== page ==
Abstract:
The note describes the cones in the Euclidean space admitting isotonic metric projection with respect to the coordinate-wise ordering. As a consequence it is showed that the metric projection onto the regression cone (the cone defined by the general isotonic regression problem) admits a projection which is isotonic with respect to the coordinate-wise ordering.

Abstract:
The metric projection onto an order nonnegative cone from the metric projection onto the corresponding order cone is derived. Particularly, we can use Pool Adjacent Violators-type algorithms developed for projecting onto the monotone cone for projecting onto the monotone nonnegative cone too.

Abstract:
A wedge (i.e., a closed nonempty set in the Euclidean space stable under addition and multiplication with non-negative scalars) induces by a standard way a semi-order (a reflexive and transitive binary relation) in the space. The wedges admitting isotone metric projection with respect to the semi-order induced by them are characterized. The obtained result is used to show that the monotone wedge (called monotone cone in regression theory) admits isotone projection.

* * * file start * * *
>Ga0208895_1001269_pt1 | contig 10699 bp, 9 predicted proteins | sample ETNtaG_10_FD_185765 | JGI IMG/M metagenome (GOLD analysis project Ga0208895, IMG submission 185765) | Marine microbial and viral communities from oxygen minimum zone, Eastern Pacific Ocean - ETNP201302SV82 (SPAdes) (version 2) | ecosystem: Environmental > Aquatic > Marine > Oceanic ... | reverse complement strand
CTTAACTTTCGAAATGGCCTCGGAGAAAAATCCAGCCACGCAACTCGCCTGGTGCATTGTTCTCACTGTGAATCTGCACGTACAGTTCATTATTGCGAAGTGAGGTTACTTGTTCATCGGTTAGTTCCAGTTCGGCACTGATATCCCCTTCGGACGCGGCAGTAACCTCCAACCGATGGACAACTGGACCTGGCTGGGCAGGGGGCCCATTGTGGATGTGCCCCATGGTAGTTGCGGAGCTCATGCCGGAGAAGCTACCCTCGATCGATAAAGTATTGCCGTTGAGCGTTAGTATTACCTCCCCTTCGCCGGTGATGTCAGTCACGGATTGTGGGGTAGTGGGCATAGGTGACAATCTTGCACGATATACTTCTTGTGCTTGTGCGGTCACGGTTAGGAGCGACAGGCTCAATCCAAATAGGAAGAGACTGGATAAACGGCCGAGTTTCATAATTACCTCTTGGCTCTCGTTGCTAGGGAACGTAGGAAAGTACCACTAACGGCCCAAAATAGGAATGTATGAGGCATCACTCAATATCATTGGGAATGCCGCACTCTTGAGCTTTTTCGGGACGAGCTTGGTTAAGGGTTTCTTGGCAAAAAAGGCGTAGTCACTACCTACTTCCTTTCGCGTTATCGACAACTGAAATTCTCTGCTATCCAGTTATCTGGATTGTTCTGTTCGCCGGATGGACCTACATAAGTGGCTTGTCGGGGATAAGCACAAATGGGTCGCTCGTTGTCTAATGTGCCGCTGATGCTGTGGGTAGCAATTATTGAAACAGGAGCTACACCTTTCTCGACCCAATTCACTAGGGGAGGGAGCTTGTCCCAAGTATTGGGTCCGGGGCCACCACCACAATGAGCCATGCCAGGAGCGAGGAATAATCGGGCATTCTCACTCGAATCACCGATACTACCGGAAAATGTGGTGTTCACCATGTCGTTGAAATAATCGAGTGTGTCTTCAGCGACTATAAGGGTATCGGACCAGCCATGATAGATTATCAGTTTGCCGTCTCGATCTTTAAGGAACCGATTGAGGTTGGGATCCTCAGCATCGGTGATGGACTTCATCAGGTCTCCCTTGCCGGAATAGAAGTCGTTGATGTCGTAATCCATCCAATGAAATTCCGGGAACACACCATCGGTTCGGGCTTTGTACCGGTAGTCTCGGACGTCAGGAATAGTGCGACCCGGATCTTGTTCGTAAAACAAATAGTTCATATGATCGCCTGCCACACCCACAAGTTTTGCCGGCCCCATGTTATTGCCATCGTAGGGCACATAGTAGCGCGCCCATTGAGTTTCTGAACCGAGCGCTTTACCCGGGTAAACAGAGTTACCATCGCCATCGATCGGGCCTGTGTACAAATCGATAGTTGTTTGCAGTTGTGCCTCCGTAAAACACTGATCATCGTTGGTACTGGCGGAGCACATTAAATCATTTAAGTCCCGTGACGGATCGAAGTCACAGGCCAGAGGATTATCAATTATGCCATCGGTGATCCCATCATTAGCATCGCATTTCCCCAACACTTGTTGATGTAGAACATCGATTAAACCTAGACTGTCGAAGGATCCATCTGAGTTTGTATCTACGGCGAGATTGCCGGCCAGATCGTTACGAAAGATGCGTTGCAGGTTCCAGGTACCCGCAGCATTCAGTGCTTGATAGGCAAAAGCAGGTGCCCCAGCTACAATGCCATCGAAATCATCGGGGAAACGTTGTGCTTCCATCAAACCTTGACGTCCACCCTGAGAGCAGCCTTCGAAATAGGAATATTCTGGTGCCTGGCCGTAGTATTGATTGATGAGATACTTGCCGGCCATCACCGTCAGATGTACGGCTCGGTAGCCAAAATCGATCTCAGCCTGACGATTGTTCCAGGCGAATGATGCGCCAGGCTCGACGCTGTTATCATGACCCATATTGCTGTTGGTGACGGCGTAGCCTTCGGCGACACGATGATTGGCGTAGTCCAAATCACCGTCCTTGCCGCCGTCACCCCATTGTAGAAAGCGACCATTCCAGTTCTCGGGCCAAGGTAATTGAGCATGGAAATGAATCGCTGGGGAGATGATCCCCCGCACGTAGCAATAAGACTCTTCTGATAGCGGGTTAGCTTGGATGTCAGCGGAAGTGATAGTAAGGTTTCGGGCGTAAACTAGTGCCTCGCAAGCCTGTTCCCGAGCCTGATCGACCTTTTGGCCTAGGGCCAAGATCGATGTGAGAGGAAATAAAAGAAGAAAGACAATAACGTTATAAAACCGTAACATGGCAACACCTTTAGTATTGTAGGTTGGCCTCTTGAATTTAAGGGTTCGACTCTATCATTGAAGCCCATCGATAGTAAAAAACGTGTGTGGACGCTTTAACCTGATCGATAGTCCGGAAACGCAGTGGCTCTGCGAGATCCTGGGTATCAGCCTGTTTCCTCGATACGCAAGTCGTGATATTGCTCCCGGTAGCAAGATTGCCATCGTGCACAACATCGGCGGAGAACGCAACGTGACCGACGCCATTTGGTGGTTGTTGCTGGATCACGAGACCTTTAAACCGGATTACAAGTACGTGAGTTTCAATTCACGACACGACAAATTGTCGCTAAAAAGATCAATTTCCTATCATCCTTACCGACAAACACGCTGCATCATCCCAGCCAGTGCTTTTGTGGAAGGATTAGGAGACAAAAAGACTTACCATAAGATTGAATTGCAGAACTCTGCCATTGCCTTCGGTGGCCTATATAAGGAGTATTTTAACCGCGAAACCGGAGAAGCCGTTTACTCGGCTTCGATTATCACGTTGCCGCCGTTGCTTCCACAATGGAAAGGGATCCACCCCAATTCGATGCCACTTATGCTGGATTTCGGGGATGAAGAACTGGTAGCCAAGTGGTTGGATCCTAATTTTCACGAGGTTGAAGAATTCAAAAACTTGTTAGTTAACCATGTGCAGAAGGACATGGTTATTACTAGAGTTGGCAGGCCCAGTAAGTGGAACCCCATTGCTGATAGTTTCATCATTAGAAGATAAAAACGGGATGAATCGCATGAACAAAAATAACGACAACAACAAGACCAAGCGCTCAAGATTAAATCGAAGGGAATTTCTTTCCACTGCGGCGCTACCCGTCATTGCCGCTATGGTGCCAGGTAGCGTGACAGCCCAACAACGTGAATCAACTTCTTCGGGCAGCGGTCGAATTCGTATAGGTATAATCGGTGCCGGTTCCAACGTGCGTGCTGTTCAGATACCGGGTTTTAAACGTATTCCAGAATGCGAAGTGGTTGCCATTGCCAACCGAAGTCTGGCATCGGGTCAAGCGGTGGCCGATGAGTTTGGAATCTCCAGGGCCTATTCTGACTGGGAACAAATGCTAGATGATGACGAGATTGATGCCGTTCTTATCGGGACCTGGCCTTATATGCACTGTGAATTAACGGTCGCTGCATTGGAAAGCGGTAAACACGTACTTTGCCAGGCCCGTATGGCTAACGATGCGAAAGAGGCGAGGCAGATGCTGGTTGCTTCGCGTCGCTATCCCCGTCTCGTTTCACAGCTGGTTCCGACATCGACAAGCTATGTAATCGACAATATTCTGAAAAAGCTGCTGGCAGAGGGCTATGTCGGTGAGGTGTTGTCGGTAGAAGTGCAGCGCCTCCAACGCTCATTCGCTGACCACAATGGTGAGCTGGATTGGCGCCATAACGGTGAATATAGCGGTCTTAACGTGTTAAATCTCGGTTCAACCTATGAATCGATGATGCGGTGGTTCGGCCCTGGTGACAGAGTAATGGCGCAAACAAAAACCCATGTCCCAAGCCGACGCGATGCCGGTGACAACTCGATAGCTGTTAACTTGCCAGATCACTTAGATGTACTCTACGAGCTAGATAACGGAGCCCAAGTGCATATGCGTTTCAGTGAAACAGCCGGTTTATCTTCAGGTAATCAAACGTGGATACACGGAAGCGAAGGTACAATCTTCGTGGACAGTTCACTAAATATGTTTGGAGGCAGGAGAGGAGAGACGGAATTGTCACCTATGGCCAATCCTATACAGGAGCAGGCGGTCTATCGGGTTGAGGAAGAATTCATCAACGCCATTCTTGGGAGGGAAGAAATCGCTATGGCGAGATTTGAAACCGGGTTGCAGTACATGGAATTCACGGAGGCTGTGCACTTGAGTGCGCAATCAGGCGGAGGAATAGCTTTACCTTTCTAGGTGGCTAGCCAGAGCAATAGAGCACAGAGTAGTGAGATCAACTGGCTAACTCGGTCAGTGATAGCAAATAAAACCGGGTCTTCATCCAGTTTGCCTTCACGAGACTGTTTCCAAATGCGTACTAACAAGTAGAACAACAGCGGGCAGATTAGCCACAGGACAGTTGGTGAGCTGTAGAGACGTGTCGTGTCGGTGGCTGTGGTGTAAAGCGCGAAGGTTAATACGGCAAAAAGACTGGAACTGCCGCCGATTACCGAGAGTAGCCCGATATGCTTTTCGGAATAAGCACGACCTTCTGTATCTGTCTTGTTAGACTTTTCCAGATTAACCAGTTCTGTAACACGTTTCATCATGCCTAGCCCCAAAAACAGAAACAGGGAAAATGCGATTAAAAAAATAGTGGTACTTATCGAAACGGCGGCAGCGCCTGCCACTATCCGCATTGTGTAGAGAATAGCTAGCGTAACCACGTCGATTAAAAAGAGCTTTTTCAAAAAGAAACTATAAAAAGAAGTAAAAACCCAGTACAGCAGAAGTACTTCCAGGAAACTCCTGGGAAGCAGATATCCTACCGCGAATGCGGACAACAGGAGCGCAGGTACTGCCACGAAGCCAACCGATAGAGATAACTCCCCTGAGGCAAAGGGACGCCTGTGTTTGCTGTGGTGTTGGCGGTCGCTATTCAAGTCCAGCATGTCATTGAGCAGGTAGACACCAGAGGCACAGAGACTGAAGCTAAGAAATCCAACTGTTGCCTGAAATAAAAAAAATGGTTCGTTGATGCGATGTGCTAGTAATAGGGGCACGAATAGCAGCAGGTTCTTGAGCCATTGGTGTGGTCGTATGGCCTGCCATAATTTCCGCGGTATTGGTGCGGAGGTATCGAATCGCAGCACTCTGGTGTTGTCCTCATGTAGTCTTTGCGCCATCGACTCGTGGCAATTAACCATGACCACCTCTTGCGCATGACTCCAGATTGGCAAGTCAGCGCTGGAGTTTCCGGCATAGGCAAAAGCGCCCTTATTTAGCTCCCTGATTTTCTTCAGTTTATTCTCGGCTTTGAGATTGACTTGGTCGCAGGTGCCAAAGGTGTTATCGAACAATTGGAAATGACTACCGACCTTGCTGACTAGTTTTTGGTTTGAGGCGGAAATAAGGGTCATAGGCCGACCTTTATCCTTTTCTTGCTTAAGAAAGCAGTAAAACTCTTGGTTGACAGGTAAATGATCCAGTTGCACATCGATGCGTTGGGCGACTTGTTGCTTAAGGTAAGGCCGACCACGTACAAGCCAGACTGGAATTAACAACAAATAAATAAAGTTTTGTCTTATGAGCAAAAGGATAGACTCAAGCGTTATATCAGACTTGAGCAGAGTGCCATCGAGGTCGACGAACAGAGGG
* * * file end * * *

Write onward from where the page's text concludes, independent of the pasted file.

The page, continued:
Abstract:
A very fast heuristic iterative method of projection on simplicial cones is presented. It consists in solving two linear systems at each step of the iteration. The extensive experiments indicate that the method furnishes the exact solution in more then 99.7 percent of the cases. The average number of steps is 5.67 (we have not found any examples which required more than 13 steps) and the relative number of steps with respect to the dimension decreases dramatically. Roughly speaking, for high enough dimensions the absolute number of steps is independent of the dimension.

Abstract:
Intracellular calcium level has a definite role in innate and adaptive immune signaling but its evolutionary aspects are not entirely clear yet. Very few information are accessible about calcium contents of invertebrate immunocytes, especially of celomocytes, the effector cells of earthworm immunity. Different basal and induced Ca2+ levels characterize the various celomocyte subgroups. Intracellular calcium is mostly located in the endoplasmic reticulum and celomocytes exert intracellular Ca2+ ATPase activity to maintain their calcium homeostasis. Immune molecules such as phytohemagglutinin and the chemoattractant fMLP caused the elevation of intracellular Ca2+ level in celomocytes. All the evidence suggests that Ca2+ influx may play a crucial role in the signal transduction of the earthworm’s innate immunity.